Clam Rolls, Ocean Acidification — and Solutions

Oddly, the new column by Natural Security columnist Chris Wood brought to my mind a sign outside a university chemistry lab when, a lifetime ago, I was studying biology. “If you’re not part of the solution, you’re part of the precipitate,” it quipped. It’s

Clam rolls

Ever had a clam roll? I know, sounds like a straight line. But in the Canadian Maritimes a clam roll is a load of breaded, deep-fried clams in a hot-dog bun, usually with shredded lettuce and

Norman Maen: from Ireland to Swine Lake with Muppets

Norman Maen had many challenges as a professional choreographer working on both sides of the Atlantic during the 1970s. But as Arts columnist Brian Brennan reports in his new time capsule piece, none was more demanding than Maen’s assignment to devise a

Choreographer to the Stars: Norman Maen

BRIAN BRENNAN: BRIEF ENCOUNTERS August, 2014   I had two questions for choreographer Norman Maen: 1. How did he choreograph an ice show for Olympic skating champion John Curry when Maen didn’t skate? 2. What was it like working with Rudolf Nureyev on The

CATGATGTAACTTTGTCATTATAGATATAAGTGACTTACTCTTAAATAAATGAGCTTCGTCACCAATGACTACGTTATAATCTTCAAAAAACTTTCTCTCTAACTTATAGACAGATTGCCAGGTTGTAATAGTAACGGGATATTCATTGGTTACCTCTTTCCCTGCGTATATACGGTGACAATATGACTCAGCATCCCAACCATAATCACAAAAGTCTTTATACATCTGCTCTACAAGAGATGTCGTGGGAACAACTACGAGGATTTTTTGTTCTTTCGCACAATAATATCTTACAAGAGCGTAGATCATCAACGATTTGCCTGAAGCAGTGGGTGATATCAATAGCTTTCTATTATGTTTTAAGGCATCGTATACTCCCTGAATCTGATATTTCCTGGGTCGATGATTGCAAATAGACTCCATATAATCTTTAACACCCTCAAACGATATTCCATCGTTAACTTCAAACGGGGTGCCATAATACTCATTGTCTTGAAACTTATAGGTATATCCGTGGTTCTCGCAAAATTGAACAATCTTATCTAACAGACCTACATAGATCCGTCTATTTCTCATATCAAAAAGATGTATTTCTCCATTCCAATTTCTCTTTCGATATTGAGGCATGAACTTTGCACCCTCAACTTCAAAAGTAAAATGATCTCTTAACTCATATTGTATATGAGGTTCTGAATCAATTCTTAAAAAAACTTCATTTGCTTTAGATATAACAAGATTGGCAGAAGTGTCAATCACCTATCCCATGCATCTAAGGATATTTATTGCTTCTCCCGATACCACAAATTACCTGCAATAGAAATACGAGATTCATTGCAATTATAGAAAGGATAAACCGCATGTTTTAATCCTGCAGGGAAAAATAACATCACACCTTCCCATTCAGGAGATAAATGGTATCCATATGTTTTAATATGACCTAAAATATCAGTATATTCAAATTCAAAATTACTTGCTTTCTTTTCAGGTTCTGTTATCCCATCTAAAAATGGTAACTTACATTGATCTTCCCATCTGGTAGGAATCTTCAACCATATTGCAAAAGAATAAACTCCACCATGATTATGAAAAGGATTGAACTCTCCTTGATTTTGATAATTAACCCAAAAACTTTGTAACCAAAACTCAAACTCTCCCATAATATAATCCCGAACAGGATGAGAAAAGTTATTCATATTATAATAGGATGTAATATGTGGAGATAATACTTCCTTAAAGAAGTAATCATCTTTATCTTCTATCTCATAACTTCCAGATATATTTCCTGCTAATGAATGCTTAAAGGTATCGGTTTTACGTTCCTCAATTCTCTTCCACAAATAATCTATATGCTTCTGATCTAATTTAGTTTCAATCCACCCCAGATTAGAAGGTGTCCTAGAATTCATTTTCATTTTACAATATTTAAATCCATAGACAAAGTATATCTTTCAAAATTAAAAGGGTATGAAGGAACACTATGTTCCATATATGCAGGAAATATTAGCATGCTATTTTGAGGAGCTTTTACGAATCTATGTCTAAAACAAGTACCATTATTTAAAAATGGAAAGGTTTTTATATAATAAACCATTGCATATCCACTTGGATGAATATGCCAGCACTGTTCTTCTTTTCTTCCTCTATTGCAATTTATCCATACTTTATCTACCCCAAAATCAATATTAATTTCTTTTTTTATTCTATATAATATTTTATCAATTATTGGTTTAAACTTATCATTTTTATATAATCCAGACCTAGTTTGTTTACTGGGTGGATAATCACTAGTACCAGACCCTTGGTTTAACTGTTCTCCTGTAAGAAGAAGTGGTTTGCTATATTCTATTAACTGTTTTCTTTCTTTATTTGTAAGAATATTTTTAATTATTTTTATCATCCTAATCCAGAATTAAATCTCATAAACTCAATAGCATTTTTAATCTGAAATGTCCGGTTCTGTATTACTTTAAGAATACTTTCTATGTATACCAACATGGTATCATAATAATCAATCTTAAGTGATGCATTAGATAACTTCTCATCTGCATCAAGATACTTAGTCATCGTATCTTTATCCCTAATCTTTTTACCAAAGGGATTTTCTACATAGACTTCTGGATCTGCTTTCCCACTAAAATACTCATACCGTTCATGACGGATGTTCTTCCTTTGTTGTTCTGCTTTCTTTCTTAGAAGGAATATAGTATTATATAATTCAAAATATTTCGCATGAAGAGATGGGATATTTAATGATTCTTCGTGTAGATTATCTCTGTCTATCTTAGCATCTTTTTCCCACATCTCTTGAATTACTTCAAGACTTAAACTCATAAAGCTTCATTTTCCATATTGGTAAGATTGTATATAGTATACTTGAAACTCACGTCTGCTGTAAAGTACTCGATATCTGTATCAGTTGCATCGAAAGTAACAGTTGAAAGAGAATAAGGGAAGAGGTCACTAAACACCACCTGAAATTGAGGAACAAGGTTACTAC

Zimbabwe’s new colonial master

It looks increasingly as though Zimbabwe’s peasant farmers have simply exchanged colonial masters, writes International Affairs columnist Jonathan Manthorpe. An excerpt of his new column, China accepts tribute from its vassal, Zimbabwe’s Robert Mugabe: That significance is likely to grow early next year, when

China accepts tribute from its vassal, Zimbabwe’s Robert Mugabe

JONATHAN MANTHORPE  August  27, 2014  The air in Beijing’s Great Hall of the People was heavy with the pungent smell of irony this week as China’s President Xi Jinping greeted his visiting Zimbabwean counterpart, Robert Mugabe, as an old comrade in the struggle

The week on F&O

Within our site you’ll find a trove of free stories at no charge, but to support F&O, or access the original work behind our paywall, please use the links on the top right of each page to LOG IN or SUBSCRIBE. A

UN Security Council and journalists at risk

A legal expert wonders if it’s time for the United Nations Security Council to become pro-active in protecting journalism. “Statistics suggest that many states are unwilling or unable to deter crimes against journalists by ensuring that the perpetrators are held to account,”

International law fails to protect journalists from savagery

By Carmen Draghici, City University LondonAugust, 2014 The vicious execution of US journalist James Foley by militants of the Islamic State deepens the concern that international law and diplomacy may be ill-equipped to address crimes against media workers reporting from conflict zones.

1 2 3 5